Steve Rowell of the CLUI has been documenting the town of Playas, and in particular the 230 homes slated for counter-terrorism training, creating a static, photographic index of this place that will, for the indefinite future, serve its role as a generic American suburb under simulated attack. A forthcoming exhibit is being planned using these and other materials. In March 2005, Rowell was involved in a residency program at the School of Architecture at Texas A&M in College Station, TX. There he worked with students to develop an exhibit on Playas, featuring photographs, video, an interactive map of the entire town, and an immersive virtual reality landscape using game and modeling software.
OVER THE COURSE OF TIME, towns and cities eventually die. Since the dawn of the 21st century, an increasing number of towns in America’s underpopulated areas have been suffering this fate as plants, mills, mines, and high-tech firms shut down operations. Despite this and despite the receding U.S. economy, the industries of defense and disaster preparedness are flourishing, reversing this trend in some of the most remote areas of the nation. The war on terror is redefining the American pastoral in an unexpected way.
Situated in a remote desert valley 40 miles from the US/Mexico border is a modern ghost town once again in full bloom as a counter-terrorism training facility. Playas, New Mexico is a company town built in 1971 by the Phelps-Dodge Corporation to support its nearby copper smelting operations. The geographic location was ideal due to its isolation from populated areas sensitive to the toxic byproducts of ore smelting. After a brief life of only 28 years, the copper industry plummeted, and the smelter’s location at the dead end of a long road became an unaffordable liability.
Along with the plant closure in 1999, went the town as well. The majority of the residents of Playas relocated elsewhere while a few families were re-trained as caretakers during the slow dismantling process of the plant. These caretakers have clustered in homes near the community center, creating an almost urban density, unintended when the town was planned, leaving the bulk of the homes exposed and empty, tempting to illegal immigrants who camp in them while on their way elsewhere. As a town, Playas is now lifeless, with no work, empty streets and barren homes. But as a place, it is bristling with law enforcement and the occasional well planned explosion of a simulated terrorist attack.
In 2004 New Mexico Tech (NMT) purchased Playas outright from Phelps-Dodge, using a $5 million grant from the Department of Homeland Security to begin converting the town into the nation’s primary counter-terrorism training facility. Training will include first responder and hostage negotiation, urban warfare and WMD exercises (including simulated nuclear, chemical and biological attacks) as well as terrorism related border security programs. Citizens of Playas and surrounding areas, indeed much of New Mexico, are thrilled at this much needed inflow of cash and jobs. The nation’s burden of war and debt has a direct, positive effect on this corner of the union.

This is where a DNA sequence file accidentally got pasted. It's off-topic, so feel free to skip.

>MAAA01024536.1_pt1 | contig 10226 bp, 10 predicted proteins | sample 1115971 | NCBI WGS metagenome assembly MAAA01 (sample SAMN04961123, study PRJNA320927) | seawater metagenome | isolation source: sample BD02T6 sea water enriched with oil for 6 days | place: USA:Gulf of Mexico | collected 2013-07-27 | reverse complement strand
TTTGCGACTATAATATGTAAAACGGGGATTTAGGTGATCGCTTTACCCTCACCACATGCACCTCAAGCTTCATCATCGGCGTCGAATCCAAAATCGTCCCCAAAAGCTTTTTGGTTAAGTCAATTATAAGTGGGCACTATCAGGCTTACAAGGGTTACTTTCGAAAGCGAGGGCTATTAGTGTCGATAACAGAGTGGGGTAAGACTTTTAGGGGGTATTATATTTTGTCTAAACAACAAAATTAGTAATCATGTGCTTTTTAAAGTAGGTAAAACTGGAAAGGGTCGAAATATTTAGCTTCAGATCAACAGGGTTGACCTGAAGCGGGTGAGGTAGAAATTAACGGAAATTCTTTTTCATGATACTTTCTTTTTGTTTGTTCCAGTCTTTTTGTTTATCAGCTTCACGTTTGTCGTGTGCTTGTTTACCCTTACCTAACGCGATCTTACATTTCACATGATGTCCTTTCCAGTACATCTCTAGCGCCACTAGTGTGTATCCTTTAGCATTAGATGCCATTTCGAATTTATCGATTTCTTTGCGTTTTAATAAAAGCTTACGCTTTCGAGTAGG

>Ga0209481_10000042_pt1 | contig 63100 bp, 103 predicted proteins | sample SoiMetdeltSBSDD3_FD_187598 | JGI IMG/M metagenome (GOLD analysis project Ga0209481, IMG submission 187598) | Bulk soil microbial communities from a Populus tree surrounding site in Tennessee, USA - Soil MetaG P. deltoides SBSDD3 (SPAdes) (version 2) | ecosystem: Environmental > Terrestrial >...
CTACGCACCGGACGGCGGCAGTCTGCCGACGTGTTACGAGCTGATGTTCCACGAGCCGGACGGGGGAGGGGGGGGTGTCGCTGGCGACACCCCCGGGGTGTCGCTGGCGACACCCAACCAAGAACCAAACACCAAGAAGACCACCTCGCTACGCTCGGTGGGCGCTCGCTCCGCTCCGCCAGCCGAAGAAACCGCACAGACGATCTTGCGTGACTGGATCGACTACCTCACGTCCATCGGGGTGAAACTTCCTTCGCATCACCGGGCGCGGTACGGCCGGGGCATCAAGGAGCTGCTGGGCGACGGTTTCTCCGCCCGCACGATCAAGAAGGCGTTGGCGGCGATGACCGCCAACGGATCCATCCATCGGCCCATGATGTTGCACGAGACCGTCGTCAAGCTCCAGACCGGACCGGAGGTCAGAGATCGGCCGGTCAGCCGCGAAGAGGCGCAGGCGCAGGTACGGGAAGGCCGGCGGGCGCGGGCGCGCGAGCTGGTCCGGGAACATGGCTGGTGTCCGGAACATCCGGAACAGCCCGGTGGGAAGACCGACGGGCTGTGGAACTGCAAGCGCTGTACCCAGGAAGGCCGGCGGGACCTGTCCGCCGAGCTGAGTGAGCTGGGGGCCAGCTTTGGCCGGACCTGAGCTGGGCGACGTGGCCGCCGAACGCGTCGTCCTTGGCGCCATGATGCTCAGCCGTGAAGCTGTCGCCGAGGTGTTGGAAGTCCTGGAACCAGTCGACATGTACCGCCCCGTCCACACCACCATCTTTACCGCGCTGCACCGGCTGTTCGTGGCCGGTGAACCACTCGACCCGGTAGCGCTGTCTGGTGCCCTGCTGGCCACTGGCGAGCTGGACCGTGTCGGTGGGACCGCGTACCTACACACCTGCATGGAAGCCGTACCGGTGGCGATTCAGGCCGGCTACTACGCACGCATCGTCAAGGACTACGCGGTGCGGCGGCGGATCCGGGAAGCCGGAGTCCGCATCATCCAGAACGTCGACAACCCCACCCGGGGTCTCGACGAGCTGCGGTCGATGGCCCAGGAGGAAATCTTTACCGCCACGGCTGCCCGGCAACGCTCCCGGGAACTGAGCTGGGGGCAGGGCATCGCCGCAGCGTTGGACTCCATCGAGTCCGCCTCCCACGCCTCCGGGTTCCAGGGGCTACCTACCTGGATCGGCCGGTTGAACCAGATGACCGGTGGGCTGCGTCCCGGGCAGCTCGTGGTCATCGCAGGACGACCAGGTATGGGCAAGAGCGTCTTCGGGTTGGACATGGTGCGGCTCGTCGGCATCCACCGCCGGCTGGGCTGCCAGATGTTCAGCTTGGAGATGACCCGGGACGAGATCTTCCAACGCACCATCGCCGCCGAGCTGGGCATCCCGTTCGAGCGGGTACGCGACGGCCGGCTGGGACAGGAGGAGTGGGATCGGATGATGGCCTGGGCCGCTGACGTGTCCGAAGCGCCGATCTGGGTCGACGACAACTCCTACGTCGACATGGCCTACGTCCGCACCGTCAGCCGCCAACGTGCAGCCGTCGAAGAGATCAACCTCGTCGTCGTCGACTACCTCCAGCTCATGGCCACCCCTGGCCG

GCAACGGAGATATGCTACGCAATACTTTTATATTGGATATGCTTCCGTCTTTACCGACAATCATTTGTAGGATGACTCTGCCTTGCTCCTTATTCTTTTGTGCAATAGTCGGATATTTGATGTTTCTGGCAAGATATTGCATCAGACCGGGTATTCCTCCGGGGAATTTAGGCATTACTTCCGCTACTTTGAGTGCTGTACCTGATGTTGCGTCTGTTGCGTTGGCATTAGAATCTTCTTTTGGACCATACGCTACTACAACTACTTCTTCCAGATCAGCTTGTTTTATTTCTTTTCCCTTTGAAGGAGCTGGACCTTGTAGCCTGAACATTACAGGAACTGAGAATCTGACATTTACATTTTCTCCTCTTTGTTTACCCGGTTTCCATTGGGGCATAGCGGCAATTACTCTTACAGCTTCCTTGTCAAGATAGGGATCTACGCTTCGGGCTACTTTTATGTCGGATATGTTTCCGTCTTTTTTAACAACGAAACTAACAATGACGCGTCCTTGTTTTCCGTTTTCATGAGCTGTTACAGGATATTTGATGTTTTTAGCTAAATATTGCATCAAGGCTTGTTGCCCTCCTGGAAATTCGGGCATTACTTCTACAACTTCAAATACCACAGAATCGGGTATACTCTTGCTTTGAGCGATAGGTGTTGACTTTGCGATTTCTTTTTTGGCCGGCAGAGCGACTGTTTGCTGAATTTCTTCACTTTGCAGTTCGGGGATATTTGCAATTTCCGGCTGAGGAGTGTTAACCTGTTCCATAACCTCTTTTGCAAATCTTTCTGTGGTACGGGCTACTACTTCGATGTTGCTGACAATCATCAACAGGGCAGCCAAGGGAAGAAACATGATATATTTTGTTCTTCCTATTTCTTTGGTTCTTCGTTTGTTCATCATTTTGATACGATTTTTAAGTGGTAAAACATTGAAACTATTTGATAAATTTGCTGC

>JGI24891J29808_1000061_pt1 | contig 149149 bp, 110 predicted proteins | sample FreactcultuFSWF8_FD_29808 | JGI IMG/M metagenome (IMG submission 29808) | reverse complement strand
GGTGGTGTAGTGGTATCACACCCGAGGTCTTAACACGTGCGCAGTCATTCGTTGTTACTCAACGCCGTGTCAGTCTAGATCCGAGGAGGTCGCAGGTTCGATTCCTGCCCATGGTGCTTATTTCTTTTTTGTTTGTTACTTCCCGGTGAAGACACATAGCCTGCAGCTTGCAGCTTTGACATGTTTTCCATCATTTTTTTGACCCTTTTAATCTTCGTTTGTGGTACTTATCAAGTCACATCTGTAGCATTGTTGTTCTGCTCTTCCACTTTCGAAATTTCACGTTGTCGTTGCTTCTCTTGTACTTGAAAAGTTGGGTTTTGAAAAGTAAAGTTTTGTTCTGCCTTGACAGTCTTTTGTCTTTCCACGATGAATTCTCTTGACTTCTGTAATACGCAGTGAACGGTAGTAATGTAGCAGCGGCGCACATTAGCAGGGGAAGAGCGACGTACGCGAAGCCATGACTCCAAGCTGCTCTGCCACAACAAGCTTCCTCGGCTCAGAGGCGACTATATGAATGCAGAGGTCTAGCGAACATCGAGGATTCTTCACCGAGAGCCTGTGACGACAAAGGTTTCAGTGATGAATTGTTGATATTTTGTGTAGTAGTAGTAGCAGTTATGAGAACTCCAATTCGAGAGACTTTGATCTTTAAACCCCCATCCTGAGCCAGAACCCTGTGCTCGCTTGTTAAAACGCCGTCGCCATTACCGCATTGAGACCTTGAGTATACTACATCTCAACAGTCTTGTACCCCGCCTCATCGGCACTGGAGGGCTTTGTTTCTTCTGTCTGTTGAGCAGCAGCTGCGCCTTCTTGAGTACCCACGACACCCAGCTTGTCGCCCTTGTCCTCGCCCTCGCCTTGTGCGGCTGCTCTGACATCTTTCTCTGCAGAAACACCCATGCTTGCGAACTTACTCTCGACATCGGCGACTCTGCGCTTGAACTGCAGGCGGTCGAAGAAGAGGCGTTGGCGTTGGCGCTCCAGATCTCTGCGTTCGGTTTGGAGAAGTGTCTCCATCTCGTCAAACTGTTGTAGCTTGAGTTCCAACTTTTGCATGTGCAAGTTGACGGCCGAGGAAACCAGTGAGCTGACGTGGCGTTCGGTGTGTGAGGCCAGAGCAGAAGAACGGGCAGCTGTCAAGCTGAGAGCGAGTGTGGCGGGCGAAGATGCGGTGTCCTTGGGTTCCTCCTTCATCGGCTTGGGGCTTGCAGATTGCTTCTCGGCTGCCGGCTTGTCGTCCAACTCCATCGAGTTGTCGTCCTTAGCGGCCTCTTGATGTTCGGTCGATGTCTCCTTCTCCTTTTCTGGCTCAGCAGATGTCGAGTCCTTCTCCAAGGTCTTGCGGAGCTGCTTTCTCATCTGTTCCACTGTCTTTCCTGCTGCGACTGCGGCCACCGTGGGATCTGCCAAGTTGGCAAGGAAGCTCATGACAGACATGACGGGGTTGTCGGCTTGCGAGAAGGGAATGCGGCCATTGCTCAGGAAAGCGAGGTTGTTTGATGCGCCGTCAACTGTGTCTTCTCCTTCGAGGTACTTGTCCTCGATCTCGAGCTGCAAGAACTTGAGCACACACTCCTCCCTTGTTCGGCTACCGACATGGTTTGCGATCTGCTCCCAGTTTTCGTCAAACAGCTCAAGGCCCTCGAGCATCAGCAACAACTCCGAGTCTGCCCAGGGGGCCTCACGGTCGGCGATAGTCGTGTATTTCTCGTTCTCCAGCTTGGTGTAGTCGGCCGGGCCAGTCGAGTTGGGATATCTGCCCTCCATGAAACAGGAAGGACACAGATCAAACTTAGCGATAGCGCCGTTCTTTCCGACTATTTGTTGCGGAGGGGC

Architecturally homogenous in its buildings’ minimal facades, the town consists of 260 homes spread evenly down curving roads with cul-de-sacs and sidewalks. These features, more typical of a suburb, make Playas anomalous, whereas other isolated desert towns consist primarily of dirt roads and RVs as their de-facto plan. Playas also includes all of the infrastructure and civic elements of a suburb: an apartment complex, two churches, parks, a bank, and a community center which features a fully functioning bowling alley, diner, and fitness room.
As time passed many of the homes began to give way to the entropy that the harsh desert climate brings. Playas, like many other desert towns of the American West, was destined to become another ghost, but of a slightly different vintage than its 19th century cousins. If not for this recent and dramatic change of land ownership, a future scenario might have included treasure seekers scouring the dry plain in hopes of finding a shattered bowling pin, a fragment of gilded mirror or section of fossilized shag carpet from a faux adobe home.
The transition from company town to terror town is not only unique, but geographically of interest. Such operations flourish when removed from the public arena. Regular explosions and mock raids designed to resemble biological, chemical, and/or radiological attacks are too provocative for populated areas. Being isolated from the nearest major city by 130 miles (El Paso, TX) but only 20 miles line-of-sight from the US/Mexico border provides an unintended attraction. Mexicans crossing this arid and inhospitable segment of the border refer to the mothballed smelter as “La estrella del Norte” or the North Star using its flashing aviation beacon as a navigational reference.
Playas sits curiously between nation, state, and county borders, surrounded by the continental divide that winds both east and west of the town. This is a dystopic playground of potential future disaster that lies on the fringe of the romantic Southwest. Bracketed by ruins of native civilizations and the cold war, by petroglyphs in cliff dwellings and decaying isotopes beneath the crust where the world’s first atomic bomb was detonated, Playas sits and waits for its day in the sun.